Ocean Surface Woodcut,  woodcut, 1992, on Whatman 1953 paper, printed in collaboration with master printer Leslie Miller and published by The Grenfell Press, New York, edition of fifty plus ten artist’s proofs © Vija Celmins

Ocean Surface Woodcut, woodcut, 1992, on Whatman 1953 paper, printed in collaboration with master printer Leslie Miller and published by The Grenfell Press, New York, edition of fifty plus ten artist’s proofs © Vija Celmins

Sometimes it is quiet work that moves us most intensely                                                                          

Press Review: Vija Celmins ‘Artist Rooms’                                                                                                                  

Taigh Chearsabhagh Museum & Art Centre                                                                                                       29th March – 28th June 2014


Starting out as a painter back in 1960’s California, internationally renowned Latvian artist Vija Celmins, is perhaps best known for her meticulous and detailed renderings of ‘found’ imagery. Paintings, drawings and prints of ocean, moon, desert and snow reflect the artist’s long held fascination with surface.

Drawn from the Tate Gallery’s ‘Artist Rooms’ project, this exhibition, (curated by Emma Nicholson of Atlas Arts, through the Broad Reach Project - with Taigh Chearsabhagh), presents a number of Celmins’ drawings and prints, selected to resonate with aspects of the natural environment here in the Uists. Most depict star-filled night skies mapped through tiny points of light within fields of intense darkness, evocations of infinite space. In other works the cosmos presented in reverse appears at first glance to be a delicate, apparently random graphology. Closer consideration reveals, (counter-intuitively), an equally absorbing visual echo of deep space. There is something profoundly moving and wordless about these quiet works. A subtle yet powerful dynamic is at play, engaging and distancing us in turn. Celmins attributes this to the ability of an image to ‘invite you in’, into the space depicted, whilst the actuality of making, (described by the artist as a ‘mapping’ of the original), ‘keeps you out’. Our recognition of the surface on which the image is made, negates the spatial depth portrayed. It is, she says, to do with ‘intimacy and distance’. The utterly captivating, ‘Ocean Surface Woodcut 1992’, a year in the making, is a magnificent example of this.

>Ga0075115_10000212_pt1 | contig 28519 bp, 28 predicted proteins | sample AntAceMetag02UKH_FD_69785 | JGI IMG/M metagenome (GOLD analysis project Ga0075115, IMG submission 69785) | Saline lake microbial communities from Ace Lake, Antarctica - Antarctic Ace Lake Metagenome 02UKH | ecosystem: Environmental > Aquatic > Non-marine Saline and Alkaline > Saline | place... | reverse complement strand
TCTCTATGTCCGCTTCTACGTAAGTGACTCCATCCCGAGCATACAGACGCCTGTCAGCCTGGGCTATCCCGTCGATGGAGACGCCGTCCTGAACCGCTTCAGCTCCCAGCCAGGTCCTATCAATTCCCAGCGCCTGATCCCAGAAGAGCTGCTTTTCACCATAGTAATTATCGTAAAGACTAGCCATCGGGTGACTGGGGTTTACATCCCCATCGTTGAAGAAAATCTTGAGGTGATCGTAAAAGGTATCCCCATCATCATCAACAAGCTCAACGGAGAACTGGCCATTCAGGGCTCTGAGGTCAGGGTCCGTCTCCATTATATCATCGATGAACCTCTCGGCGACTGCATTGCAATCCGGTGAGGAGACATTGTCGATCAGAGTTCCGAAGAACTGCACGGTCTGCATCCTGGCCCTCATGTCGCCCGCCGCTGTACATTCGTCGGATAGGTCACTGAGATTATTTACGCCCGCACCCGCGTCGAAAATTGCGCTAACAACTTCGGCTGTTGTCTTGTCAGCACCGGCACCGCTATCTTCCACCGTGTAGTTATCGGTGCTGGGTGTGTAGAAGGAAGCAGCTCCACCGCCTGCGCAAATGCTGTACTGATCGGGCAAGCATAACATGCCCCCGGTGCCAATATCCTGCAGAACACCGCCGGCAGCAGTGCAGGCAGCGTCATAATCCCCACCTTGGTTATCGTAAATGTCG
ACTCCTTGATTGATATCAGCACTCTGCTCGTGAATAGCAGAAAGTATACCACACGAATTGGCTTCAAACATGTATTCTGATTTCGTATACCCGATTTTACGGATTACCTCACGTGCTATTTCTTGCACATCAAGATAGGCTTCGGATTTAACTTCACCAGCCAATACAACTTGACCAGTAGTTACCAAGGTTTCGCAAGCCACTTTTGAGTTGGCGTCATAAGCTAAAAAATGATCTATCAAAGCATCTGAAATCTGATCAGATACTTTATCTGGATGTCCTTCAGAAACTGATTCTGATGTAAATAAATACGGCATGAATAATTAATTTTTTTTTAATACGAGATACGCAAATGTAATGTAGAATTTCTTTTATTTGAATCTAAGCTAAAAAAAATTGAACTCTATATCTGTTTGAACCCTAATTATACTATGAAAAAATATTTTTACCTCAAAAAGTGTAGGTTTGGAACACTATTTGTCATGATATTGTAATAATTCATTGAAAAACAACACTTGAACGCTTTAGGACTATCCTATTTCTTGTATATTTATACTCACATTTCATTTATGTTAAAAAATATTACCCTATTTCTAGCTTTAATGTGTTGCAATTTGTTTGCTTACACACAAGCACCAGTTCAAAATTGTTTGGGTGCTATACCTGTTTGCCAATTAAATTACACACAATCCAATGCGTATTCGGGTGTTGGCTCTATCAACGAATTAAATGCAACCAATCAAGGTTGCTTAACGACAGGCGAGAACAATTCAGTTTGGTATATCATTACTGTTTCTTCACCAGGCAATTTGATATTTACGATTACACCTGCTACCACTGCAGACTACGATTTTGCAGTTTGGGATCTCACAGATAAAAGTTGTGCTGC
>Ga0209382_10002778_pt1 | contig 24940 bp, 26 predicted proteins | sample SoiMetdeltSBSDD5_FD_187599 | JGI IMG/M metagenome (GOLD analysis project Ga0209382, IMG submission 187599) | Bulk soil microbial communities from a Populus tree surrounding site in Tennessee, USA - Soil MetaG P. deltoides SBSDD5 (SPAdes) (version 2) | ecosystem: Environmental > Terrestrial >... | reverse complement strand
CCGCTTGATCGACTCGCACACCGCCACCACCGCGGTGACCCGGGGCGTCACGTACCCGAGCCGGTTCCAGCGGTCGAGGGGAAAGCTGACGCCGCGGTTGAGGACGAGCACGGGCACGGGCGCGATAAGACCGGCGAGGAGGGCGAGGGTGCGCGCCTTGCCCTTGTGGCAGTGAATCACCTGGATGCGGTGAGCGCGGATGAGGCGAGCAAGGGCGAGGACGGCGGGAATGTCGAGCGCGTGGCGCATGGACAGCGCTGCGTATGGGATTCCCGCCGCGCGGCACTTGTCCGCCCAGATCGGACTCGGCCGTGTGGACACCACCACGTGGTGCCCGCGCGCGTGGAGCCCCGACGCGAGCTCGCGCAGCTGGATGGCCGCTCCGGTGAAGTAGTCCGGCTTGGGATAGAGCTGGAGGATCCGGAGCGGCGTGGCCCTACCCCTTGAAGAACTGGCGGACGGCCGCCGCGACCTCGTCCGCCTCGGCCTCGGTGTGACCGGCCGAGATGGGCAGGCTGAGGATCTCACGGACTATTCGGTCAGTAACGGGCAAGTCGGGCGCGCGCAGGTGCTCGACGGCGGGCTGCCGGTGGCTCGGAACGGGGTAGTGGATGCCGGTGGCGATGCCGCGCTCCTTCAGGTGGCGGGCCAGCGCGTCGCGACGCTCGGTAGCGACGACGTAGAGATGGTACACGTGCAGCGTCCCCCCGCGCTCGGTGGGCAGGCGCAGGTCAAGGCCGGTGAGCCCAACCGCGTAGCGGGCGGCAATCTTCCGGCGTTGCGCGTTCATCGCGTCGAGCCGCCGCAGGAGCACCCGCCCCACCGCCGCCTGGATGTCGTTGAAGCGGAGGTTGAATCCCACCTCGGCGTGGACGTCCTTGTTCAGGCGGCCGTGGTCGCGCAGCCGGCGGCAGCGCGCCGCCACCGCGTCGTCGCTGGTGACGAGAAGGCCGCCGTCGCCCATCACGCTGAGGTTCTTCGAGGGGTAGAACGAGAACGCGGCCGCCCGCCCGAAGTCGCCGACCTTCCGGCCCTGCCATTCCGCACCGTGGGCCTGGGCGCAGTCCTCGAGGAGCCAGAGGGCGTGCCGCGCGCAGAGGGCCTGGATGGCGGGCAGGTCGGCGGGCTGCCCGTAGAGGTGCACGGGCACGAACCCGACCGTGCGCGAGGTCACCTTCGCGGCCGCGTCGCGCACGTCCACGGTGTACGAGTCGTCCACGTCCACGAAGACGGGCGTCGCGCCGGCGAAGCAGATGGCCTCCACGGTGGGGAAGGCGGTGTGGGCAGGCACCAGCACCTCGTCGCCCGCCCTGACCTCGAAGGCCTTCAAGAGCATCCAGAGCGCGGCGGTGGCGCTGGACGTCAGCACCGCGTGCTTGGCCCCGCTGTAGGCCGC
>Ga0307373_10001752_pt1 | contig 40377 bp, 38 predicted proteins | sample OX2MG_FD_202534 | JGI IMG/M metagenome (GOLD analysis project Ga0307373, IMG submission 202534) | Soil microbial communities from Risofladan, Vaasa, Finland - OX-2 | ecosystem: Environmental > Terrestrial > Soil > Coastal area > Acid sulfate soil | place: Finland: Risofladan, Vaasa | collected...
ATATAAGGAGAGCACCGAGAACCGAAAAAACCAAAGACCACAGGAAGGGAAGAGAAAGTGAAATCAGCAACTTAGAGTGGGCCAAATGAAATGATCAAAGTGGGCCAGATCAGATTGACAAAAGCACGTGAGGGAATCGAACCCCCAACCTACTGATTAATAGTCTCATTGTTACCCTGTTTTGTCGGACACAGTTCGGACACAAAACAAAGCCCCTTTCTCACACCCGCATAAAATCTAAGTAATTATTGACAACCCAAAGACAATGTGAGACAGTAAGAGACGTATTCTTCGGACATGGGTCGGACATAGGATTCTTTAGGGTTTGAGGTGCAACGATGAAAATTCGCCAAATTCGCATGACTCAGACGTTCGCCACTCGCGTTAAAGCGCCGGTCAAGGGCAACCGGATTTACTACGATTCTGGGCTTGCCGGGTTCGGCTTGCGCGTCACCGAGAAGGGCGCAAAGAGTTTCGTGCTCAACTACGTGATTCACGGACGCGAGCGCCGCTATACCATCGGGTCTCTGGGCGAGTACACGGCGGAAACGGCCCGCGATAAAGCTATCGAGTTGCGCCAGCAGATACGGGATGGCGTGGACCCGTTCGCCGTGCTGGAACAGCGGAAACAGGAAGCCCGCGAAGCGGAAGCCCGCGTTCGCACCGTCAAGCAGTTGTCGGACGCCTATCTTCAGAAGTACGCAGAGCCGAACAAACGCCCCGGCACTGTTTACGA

Typified by a restrained and subtle aesthetic, Celmins’ practice is self evidently skilful, labour intensive, and highly accomplished but great art does not reward merely through impressive commitment and technique.

For Celmins the work is about looking, intense looking. Resist the urge to seek or project meaning, engage with that intensity of looking and this remarkable work has the capacity to synthesize something of what it is to be here. As her friend and fellow artist Robert Gober quotes in conversation with Celmins, ‘Art is the thing that makes life more interesting than art’. (Vija Celmins, Phaidon, 2004 p.26). What better position from which to appreciate this beautiful and enigmatic exhibition?

* Celmins quoted from the 'In Conversation' event, April 23rd 2014, Taigh Cearsabhagh Museum & Art Centre

© Sophie Morrish   April 2014.


Medium: Woodcut on paper                                                                                                                                 Dimensions: Image: 224 x 304 mm frame: 530 x 430 x 37 mm                                                                               Collection: Tate / National Galleries of Scotland                                                                                                        Acquisition: Acquired jointly with the National Galleries of Scotland through The d'Offay Donation with assistance from the National Heritage Memorial Fund and the Art Fund 2008